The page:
[www.inewsguyana.com] – The Carter Centre believes that while Guyana’s political scene is undergoing a transformation, the current systems in place with respect to electioneering and governance still promote some amount of division rather than inclusion.
The centre is currently in its 100th electoral observer mission in Guyana and made the revelations about Guyana’s political climate in a recent report published on its website.
The Carter Center has been invited to observe the May 11 elections — which both the ruling Party and the opposition coalition believe they will win, because of its long history in the country.
“The two large, ethnically-based parties have long dominated politics in Guyana….while the population and political scene are changing, the country’s electoral and governance systems foster polarization rather than inclusion,” explained David Carroll, Director of the Carter Center’s Democracy Program.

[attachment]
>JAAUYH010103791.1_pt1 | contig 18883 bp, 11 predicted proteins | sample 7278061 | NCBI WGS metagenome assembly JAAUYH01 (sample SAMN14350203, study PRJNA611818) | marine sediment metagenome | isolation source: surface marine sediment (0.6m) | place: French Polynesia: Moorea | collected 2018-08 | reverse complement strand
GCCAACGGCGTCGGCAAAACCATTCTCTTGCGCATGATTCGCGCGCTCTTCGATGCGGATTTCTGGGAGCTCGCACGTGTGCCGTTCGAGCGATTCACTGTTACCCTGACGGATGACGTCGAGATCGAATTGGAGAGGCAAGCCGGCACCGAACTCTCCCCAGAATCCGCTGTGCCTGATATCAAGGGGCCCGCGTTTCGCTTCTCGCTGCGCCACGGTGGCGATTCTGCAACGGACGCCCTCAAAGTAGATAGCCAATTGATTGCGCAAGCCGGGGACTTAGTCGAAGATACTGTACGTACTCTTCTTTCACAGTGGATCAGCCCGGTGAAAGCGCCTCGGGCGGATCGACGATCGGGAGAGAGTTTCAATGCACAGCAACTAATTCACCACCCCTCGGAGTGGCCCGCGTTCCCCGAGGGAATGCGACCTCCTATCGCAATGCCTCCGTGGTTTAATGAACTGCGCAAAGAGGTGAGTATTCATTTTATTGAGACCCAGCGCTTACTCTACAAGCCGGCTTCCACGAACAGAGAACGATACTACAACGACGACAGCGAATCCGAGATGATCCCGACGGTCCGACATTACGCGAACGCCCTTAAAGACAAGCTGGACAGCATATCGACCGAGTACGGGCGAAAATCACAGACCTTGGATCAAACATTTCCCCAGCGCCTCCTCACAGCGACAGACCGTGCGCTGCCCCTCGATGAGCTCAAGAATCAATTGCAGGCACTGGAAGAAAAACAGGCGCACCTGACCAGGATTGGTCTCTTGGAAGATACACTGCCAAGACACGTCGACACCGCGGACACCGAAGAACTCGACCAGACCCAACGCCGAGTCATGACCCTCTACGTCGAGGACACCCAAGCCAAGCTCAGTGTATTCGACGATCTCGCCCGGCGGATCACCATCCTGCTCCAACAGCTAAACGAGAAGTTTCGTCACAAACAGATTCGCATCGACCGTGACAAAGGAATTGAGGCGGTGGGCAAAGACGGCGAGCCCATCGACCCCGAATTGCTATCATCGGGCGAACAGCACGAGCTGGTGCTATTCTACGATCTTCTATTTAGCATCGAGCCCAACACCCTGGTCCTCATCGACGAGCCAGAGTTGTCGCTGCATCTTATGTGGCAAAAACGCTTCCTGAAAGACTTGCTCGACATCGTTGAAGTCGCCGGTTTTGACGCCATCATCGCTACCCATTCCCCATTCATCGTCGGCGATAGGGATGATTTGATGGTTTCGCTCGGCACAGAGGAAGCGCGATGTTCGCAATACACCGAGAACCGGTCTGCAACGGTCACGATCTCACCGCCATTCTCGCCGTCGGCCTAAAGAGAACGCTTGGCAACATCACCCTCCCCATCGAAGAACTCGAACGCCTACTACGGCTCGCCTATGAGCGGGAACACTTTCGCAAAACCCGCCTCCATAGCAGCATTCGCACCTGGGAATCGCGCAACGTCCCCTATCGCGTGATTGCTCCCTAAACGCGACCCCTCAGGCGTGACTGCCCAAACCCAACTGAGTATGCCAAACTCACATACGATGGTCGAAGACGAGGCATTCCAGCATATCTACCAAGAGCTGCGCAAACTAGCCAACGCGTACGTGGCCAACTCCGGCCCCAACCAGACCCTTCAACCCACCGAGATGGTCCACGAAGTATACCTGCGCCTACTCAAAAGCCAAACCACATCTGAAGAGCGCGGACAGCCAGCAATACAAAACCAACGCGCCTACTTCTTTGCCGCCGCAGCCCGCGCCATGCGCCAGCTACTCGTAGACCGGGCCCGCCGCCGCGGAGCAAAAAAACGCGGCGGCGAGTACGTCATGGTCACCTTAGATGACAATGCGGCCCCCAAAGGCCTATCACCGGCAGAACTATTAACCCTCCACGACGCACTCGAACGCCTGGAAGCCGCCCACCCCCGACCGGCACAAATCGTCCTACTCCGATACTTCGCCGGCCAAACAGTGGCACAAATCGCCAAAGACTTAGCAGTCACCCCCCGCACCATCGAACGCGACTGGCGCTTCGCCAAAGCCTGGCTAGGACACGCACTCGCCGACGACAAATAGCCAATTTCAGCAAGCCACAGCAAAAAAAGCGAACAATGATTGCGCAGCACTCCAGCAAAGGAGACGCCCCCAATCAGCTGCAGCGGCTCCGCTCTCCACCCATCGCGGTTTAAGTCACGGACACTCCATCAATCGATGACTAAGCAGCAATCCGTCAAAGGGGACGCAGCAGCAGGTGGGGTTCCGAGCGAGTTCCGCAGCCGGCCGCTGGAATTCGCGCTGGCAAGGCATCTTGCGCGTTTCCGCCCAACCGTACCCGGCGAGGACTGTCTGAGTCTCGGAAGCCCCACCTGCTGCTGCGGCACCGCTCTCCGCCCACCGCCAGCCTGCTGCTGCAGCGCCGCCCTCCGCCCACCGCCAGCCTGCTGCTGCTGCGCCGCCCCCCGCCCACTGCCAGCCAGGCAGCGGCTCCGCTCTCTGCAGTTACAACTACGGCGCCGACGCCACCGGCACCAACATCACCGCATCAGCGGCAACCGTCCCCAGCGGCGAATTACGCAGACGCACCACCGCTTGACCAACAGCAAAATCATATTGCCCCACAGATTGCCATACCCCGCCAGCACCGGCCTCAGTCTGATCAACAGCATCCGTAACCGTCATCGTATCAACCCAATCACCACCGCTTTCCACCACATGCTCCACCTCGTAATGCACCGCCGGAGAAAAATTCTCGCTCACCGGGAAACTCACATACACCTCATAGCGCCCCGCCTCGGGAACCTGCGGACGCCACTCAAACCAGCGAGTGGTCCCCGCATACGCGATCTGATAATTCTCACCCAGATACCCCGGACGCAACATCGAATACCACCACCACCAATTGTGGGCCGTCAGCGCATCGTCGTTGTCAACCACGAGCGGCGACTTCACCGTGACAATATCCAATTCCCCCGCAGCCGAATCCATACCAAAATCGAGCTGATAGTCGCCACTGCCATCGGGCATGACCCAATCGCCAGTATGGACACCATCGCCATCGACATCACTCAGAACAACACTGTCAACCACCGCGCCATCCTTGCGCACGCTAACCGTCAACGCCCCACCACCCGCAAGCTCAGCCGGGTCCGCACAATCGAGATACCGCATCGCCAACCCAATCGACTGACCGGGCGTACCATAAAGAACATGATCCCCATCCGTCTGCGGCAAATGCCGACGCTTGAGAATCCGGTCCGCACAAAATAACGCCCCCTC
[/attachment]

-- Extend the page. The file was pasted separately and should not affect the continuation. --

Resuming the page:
The Director also raised the issue that while constitutional reform is required in Guyana, there is a question of whether such reforms will be pursued by whichever Political Party wins the upcoming elections on May 11.
“While most political leaders acknowledge the need for constitutional reform, progress has been lacking. The key question is whether serious reforms will proceed after the elections,” said Carroll.
It was also pointed out that for many years; politics in this small South American country have fractured along ethnic lines. The People’s National Congress, supported mostly by Afro-Guyanese whose ancestors were brought to the country as slaves, held sway during much of the 1970s and ’80s. The People’s Political Party, whose core supporters are Indo-Guyanese descended from South Asian indentured servants who arrived in the country more than 100 years ago, has been in power since 1992.
“This election is likely to be very competitive,” said Carroll. “Depending on the quality of the electoral process, there might be reluctance to accept the results. It will be an important test for Guyana and its people,” the Director noted.
He also pointed out that there is a strong sense that this could be a closely contested election.
“The Carter Center knows Guyana quite well, and the Guyanese are very familiar with the Center’s work. We have observed three different elections in Guyana — in 1992, 2001, and 2006 — and we have a deep familiarity with the country’s politics and challenges,” he explained.